Attrition is a complex, cultural and leadership challenge with no easy answers.
In 2012, according to HR consultant Towers Watson, Attrition in India was 17%, higher than the 11.2% salary rise. At this level of Attrition, an organisation in 2020 will have only 22% of the employees it had in 2012. The salary rise in 2013 is expected to be 12.4%; Attrition will be higher.
Attrition is at all levels, more in junior customer-facing jobs. Attrition in the banking, financial and insurance sectors was 30%, in IT services 28%, retail and consumer goods 16%, retail store-level 30%, healthcare 10% and hi-tech 14%, according to the report.
What is the impact of high Attrition? It erodes consumer loyalty, hurting brand reputation. High Attrition creates a vacuum at middle-management, which should handle execution. Attrition creates a middle management that’s tasted neither success nor failure. Weak middle management delivers faulty, corner-cutting processes. It forces senior management to work a level lower, forsaking the bigger picture. A weak middle management means poor mentorship of entry-level managers, hurting long-term leadership development.
Why do we see high Attrition? The first is economic; new industries open up when GDP grows faster than 5%. Talent in established industries is raided to staff newer industries. FMCG is the talent bank in India, funding telecom, retail, health and entertainment industries. The next reason is “hurried aspiration.” Everyone is in a hurry to be a young vice-president or a CEO, to own the latest car and television or to take that exotic holiday. This forces people to take risks with their loans, and anyone with an EMI payment greater than 25% of his takehome salary is constantly in the job market, to reduce that to below 10%. Hurried aspiration is fuelled by average headhunters who create insecurity and peer pressure by transacting CVs between managers and firms. Performance evaluation is loose and incomplete, based more on potential and less on merit.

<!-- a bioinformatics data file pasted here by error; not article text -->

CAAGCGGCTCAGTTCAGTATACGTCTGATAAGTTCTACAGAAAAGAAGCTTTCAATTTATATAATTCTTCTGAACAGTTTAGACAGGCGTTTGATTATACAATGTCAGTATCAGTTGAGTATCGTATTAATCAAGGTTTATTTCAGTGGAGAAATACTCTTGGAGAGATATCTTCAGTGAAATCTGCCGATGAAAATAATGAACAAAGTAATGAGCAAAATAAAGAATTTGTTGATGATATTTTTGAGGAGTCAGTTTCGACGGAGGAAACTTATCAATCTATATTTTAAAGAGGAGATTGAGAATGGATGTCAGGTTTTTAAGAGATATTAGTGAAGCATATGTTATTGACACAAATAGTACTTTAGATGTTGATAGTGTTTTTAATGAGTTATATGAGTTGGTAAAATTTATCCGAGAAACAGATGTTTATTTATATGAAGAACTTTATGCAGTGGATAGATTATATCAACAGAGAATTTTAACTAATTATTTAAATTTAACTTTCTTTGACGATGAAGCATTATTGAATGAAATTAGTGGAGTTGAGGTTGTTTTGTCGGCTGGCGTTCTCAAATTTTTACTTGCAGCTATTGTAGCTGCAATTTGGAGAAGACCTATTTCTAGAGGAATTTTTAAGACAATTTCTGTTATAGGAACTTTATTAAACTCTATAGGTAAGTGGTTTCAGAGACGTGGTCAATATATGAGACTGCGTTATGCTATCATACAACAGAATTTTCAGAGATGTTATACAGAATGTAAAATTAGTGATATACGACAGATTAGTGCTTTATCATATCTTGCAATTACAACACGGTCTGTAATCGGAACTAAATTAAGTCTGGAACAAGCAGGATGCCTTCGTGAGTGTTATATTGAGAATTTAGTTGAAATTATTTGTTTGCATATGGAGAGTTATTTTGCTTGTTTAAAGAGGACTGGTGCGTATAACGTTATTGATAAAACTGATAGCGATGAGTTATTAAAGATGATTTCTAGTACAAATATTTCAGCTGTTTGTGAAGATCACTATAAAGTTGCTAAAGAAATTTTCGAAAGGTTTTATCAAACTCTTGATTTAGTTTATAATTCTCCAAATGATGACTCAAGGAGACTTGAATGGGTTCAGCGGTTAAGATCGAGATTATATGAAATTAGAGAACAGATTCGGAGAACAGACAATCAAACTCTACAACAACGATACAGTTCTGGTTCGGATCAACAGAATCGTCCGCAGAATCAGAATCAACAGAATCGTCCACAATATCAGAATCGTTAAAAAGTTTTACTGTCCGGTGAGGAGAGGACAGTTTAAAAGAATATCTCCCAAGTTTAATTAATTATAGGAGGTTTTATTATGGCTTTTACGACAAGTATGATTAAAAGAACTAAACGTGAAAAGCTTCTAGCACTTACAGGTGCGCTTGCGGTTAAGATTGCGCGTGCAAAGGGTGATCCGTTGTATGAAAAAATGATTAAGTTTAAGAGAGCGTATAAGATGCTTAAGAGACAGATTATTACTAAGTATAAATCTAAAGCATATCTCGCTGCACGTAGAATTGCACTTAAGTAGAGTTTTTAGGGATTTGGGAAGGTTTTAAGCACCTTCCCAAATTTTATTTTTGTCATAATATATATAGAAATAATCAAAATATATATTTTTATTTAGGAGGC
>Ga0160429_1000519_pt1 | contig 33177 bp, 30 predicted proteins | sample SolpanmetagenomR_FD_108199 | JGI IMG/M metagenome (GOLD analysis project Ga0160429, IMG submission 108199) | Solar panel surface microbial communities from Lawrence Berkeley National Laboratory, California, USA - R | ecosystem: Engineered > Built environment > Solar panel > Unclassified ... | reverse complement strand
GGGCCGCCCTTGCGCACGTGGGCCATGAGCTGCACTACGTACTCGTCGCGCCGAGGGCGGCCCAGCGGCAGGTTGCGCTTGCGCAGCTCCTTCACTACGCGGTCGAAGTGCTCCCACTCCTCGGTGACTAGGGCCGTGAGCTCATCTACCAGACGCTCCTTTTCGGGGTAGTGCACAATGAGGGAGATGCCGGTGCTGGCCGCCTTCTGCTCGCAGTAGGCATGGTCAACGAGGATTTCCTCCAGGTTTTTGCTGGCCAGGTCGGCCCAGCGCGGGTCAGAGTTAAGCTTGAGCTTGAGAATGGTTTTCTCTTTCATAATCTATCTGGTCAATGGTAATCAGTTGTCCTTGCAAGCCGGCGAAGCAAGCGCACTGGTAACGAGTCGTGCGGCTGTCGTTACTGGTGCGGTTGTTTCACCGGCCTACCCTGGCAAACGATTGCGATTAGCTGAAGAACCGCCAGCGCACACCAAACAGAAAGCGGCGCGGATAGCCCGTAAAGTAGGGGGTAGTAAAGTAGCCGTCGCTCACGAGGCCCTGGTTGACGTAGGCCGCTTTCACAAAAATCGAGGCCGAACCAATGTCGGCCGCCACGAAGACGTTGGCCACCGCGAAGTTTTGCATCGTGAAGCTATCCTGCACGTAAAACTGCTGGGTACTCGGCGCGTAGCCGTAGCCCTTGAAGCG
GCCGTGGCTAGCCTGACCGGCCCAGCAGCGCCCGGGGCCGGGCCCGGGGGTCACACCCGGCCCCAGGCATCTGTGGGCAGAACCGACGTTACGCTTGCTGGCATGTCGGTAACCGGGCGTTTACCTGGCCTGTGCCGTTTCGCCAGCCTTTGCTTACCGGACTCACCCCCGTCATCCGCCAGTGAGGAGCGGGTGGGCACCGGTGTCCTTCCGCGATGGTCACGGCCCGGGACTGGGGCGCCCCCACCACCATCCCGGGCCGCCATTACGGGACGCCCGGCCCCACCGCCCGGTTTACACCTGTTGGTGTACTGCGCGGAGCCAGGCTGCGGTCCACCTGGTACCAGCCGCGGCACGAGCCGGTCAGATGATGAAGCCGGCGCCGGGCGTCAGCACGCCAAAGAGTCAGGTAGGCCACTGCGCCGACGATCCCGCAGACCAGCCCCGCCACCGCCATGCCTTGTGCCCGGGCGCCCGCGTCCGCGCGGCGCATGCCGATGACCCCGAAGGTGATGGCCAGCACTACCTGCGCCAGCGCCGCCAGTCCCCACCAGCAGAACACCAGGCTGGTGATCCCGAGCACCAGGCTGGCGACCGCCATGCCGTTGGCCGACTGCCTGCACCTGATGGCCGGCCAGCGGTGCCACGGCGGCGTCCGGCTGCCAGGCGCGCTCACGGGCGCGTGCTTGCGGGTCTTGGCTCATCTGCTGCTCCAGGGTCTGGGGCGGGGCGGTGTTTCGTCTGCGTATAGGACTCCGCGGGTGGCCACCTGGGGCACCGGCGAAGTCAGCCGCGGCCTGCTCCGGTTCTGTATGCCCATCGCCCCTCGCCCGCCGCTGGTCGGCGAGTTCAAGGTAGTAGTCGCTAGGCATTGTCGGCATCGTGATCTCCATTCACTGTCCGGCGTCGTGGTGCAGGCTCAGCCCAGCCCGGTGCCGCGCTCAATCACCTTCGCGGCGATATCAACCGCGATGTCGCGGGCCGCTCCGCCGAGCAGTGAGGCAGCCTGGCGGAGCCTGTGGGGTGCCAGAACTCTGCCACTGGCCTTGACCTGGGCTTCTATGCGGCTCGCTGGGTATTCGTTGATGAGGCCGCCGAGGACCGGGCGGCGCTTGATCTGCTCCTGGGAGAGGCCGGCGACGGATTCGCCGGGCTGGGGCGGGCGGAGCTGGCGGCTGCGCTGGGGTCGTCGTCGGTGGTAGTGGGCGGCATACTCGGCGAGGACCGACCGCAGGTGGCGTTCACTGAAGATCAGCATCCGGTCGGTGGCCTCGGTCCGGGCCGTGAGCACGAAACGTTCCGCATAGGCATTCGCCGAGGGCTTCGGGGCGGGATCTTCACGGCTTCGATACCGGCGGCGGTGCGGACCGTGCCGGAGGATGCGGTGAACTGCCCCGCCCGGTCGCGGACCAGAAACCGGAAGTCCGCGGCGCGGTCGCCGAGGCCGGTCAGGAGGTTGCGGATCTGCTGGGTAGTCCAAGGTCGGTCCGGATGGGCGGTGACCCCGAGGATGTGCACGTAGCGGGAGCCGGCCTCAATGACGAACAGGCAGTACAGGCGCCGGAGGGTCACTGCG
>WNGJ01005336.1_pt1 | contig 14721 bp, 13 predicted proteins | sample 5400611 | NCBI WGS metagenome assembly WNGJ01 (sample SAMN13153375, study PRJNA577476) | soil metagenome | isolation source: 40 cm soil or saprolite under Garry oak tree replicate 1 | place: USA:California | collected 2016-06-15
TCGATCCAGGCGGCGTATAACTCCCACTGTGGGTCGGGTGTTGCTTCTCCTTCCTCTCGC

What do Indians value at work? The top five factors are: job security, career advancement, base pay and title, learning and development, and the reputation of the organisation. A company must grow. If it doesn’t, people leave. Learning and development is the Achilles’ heel in India. Companies do not invest much in training and developing talent: this is the first reason quoted by exiting employees. The cost of training and development is minuscule, but it is the first item cut in tough times. On-the-job learning from leaders is something young people value. Leaders in India must coach young employees; this will lead to higher engagement, better performance and lower Attrition. The world will see a talent shortage by 2021. The US, Canada and Europe will see a deficit of 12 million people to fill roles. India with 2.1 million, Indonesia with 1.5 million and South Africa with one million will be the top three countries with a talent surplus by 2021.
This is an opportunity to develop global leaders. Culturally, we need to change. We should value contracts, which we don’t do today. Our contracts are social in nature and less legal or economic. Employees will need a moral compass of right and wrong: joining competition, refusing to join a new firm at the last minute, burning bridges and so on. Companies will need to be flexible, using innovative policies for women, building alumni networks and designing customised career paths. Firms must differentiate on merit early to keep top talent. They should build a stronger middle-management pool by rewarding those who stay. Senior leaders must engage, coach and grow talent. Firms should start learn-andearn internships. Companies are good at identifying the needs, wants and desires of consumers; they should identify the needs of their employees. Finally, young managers must realise that a good career is a 20-year journey. If they do not develop strong general skills and industry competence, younger and less-costly managers will substitute them. A rolling stone career strategy is a short-term success and a long-term liability for individuals and companies. Are you worried about the long term?
– The writer is former chief of emerging markets, Nokia
Given the crisis on hand, Organisations will have to pay attention to:
- What are the specific reasons for which employees are leaving?
- What should they do to address these reasons?
AceNgage with our yXit offering has over the past years assisted several Organisations in identifying & understanding root causes of Attrition. We now also work with Organisations on building & implementing action plans to address employee concerns.2